coke

Last night I gave a group of Monash students a tour of our office. Funnily enough, exactly three years ago I was the student walking through George Patts hoping to one day get a job there.It reminded me of how after my tour as a student I bumped into Russel Howcroft shortly after and he told us during a presentation that sometimes marketers needed to "build things and they (the consumers) will come".I didn't quite understand it at the time. But today I can't help but think it's a completely underrated and underused digital strategy. This idea of building something rad that's relevant to your target audience and then using them to spread your idea.You don't need to stress about amplification strategies/sharing user journeys/going viral/influencer seeding and all that other nonsense. Instead you be awesome and the rest comes naturally.Intel did it here, and Coke are trying it out with things like this.And of course, it makes an amazing brief for the ad agency....

Or at least that's what the ACCC believes. This nonsense about their crack down on the Coca Cola myth busting campaign is rubbish. Consumers realise Coke isn't good for you. If Coke wants to try and change their image, then let them do it. You don't walk into Maccas and assume their burgers are healthy just because they offer a salad on the menu. And this is not the first time the ACCC has assumed you're a complete moron, they did it last year with a Skins campaign. Sure you old guys and girls think there's a lot wrong with Generation Y, but one thing going for them (us) is their (our) scepticism. I would suggest, with the help of the Internet, that today's consumer is smarter than ever before. The ACCC needs to step off and let marketers do their work. No lines were crossed in either of these cases and consumers are smart enough and sceptical enough to know this. And if it changes their buyer behaviour, well done to the work of the marketers....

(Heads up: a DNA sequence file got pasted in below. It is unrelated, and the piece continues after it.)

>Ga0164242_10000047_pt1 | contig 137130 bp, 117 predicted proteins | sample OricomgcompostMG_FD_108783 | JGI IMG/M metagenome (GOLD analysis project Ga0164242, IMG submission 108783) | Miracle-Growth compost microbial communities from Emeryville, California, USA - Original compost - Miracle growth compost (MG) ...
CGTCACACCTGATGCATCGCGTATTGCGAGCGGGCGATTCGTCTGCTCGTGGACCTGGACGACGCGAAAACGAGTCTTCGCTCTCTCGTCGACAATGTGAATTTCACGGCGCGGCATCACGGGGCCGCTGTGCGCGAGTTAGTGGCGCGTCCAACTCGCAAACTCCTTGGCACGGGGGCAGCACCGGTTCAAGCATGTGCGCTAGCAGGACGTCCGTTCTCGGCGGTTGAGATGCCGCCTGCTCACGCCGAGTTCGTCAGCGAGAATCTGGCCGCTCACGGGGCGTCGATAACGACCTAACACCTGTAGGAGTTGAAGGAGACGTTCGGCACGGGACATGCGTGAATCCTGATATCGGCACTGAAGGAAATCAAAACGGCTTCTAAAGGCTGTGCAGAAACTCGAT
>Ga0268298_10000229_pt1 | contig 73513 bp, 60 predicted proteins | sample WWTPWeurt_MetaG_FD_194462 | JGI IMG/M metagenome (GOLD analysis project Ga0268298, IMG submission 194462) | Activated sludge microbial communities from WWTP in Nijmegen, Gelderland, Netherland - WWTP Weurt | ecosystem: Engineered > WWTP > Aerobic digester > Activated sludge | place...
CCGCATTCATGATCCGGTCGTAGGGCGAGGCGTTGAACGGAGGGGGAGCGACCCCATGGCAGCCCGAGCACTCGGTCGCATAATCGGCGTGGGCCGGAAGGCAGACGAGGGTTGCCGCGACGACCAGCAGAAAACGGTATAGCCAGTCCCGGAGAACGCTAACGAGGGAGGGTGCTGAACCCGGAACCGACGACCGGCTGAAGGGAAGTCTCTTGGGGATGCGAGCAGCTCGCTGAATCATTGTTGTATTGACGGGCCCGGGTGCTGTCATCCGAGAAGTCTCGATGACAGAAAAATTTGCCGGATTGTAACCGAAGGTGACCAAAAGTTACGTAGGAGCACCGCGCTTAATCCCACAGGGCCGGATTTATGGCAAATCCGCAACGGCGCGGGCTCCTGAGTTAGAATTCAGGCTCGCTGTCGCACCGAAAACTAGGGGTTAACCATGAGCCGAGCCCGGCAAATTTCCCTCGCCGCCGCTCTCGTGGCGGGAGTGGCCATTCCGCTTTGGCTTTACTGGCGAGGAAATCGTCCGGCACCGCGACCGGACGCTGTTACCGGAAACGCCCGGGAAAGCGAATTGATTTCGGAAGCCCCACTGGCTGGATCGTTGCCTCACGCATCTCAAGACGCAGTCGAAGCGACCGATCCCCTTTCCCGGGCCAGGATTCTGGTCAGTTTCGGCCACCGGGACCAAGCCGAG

I picked up a bottle of Another Bloody Water yesterday. What an incredibly creative product design. The labels is written extremely well and really plays on the idea that no one cares what brand of water they drink. I know I certainly don't, until now. Product design is important, even for those regular purchases and a little innovation can make all the difference. Its the reason I will buy the new slim can line of Coke. And its the same reason I've stopped purchasing Lynx because of their twisty top can. ...